There are certain names we instantly recognize as those who passionately loved and strove for equality. Gandhi, Martin Luther King Jr., Susan B. Anthony and many others have a permanent place in history textbooks as heroes of social justice. There are, however, many other names with which we are much less familiar, but are no less important. These are the names of the people who worked decades prior to the names that we know. They fought desperately for the same causes, but they did not succeed. Most did not survive to see the fruits of their hard labor.
In 2008, Nebraska History published an article by Todd Guenther which explored the foundation, rise, and fall of a black community called Empire, Wyoming. The story of Empire is one such case of little-known injustice. This settlement, located on the Nebraska-Wyoming border, was an attempt by several African American families to create a thriving, happy community alongside the whites, proving that the black work ethic, intelligence, and determination was equally strong. Unfortunately, due to drought and economic difficulties, Empire collapsed in August 1920. Its citizens were scattered, including Rev. Russel Taylor, a well-educated leader in the community.
In the Winter 2011 issue of Nebraska History, Todd Guenther continues the story, focusing on Taylor in his article “‘The Kingdom of Heaven at Hand’: Rev. Russel Taylor and the Struggle for Civil Rights in 1920s Omaha.” After the disintegration of Empire, Taylor returned to Nebraska and became the pastor at St. Paul’s Presbyterian Church in Omaha. Spurred to political activism by atrocities he had witnessed further west, Taylor was not only a pastor, but also a lobbyist, essay writer, spokesman, and representative for civil rights.
Taylor was disturbed by the mentality that racism was a permanent part of society. Using his pulpit for political teaching as well as religious, Taylor warned his congregation not to become so focused on the next life that they neglected their duties here on earth. He became involved in a whirlwind of social activity, using every one of his positions to advance the cause of blacks. His writing appears several times in The Monitor, the black newspaper of Omaha in the 1920s. As a member of the local NAACP (National Association for the Advancement of Colored People,) Taylor was a prominent voice in the black community of Omaha. He courageously denounced the KKK, and unsuccessfully ran for the Omaha school board.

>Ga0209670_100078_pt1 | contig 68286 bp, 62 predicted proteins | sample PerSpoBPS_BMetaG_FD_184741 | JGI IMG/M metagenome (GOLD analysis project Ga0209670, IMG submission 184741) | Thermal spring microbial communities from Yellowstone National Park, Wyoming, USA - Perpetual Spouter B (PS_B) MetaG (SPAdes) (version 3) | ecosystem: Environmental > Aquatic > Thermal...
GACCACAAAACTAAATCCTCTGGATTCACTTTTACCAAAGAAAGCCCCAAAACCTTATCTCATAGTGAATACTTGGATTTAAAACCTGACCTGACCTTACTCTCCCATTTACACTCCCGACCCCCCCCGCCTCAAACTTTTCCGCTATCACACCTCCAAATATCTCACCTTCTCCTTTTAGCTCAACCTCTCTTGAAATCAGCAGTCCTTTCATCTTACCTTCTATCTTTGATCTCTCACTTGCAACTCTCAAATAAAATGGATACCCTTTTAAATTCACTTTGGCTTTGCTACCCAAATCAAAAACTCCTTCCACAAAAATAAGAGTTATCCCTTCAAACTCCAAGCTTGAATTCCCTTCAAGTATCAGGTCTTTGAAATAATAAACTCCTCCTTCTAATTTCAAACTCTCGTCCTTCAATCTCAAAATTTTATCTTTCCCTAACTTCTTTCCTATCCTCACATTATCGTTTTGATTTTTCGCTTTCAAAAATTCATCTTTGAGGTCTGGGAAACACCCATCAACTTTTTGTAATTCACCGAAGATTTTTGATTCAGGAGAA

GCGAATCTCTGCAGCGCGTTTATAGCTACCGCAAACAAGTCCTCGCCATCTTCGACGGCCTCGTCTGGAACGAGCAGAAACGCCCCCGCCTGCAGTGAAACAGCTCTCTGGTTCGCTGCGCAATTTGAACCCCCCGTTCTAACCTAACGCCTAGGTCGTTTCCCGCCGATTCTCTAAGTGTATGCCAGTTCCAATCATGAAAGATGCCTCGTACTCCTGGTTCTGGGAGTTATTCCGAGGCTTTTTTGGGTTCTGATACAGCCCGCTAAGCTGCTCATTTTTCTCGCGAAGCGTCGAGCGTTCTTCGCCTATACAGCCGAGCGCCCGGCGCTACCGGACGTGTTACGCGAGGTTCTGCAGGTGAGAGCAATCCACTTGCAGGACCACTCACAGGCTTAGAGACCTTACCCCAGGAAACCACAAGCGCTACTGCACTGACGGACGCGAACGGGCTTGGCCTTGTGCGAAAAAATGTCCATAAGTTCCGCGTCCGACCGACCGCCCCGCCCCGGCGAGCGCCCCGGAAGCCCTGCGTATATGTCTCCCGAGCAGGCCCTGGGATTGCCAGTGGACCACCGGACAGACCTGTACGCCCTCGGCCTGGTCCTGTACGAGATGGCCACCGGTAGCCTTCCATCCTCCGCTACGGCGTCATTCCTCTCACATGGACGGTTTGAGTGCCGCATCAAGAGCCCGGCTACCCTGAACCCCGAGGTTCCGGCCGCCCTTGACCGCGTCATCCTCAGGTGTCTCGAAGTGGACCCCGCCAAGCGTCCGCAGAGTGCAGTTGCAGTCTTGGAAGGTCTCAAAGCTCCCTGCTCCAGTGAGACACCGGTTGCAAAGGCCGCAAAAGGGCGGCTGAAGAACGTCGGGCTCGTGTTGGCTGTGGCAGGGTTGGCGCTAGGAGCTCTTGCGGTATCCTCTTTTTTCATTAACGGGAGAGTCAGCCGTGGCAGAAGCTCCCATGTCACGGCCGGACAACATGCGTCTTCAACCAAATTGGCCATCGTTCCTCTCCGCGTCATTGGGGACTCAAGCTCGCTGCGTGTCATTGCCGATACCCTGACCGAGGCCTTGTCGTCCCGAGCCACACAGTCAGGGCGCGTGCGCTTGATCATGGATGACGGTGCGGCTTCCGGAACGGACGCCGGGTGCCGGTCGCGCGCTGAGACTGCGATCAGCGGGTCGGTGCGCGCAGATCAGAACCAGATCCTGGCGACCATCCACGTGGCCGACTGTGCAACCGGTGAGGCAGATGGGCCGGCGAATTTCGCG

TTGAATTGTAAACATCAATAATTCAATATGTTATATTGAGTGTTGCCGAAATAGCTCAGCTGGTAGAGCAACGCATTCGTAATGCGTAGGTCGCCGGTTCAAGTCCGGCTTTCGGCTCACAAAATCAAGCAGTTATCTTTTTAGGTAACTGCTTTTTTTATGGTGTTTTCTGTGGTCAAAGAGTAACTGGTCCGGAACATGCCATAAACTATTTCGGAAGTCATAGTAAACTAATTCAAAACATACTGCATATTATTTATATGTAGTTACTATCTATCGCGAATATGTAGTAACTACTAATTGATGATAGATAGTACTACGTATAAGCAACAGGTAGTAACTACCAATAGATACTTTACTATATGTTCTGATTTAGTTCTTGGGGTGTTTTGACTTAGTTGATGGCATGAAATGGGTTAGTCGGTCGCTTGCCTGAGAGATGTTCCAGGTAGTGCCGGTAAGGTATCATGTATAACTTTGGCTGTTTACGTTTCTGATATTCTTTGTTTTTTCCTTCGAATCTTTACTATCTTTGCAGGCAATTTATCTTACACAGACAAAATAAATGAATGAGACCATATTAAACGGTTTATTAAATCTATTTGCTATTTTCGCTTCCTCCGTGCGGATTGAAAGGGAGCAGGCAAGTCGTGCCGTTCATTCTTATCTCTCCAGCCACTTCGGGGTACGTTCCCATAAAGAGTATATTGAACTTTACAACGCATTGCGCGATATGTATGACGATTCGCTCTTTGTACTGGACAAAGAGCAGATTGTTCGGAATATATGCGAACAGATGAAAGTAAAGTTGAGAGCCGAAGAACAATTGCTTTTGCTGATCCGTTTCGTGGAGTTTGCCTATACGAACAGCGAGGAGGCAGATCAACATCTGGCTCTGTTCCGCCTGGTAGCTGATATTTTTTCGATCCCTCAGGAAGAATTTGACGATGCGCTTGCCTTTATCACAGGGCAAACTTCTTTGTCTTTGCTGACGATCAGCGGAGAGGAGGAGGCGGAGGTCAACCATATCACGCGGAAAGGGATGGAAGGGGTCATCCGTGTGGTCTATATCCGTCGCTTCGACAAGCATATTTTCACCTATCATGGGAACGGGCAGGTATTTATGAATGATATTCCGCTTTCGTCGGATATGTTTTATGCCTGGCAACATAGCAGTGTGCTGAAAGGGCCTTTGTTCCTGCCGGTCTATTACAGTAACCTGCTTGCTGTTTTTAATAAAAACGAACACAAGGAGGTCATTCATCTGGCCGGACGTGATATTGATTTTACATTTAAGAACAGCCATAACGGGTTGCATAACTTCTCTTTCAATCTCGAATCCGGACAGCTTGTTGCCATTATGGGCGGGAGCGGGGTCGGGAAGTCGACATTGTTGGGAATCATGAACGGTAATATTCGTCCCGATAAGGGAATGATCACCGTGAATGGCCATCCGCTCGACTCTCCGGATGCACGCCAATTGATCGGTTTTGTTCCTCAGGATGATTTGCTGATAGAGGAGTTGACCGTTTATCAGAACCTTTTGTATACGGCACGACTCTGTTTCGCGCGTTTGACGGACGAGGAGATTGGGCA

Some members of Taylor’s church, however, felt he was neglecting his proper pastoral duties. In 1924, Taylor stepped down as pastor of the church, but continued to preach intermittently from various pulpits across Omaha.
Disappointingly, as Taylor’s age increased, his success did not. His appeals to America for justice were ignored, his opinionated writing was little considered, and his denouncement of the KKK did nothing to subdue their tyranny. Frustrated by the lack of progress, Taylor grew more and more depressed. Later in his life, Taylor developed Parkinson’s, withdrew from the public spotlight, and essentially died a broken man.
Russel Taylor’s life was not a cheerful one. But his story illustrates the difficulties faced by African American communities for years before the civil rights movement of the 1950s and 60s. The life of Taylor and others serves as a reminder of the causes of the civil rights movement, and the oppression that we seek to never repeat.
-Joy Carey, editorial assistant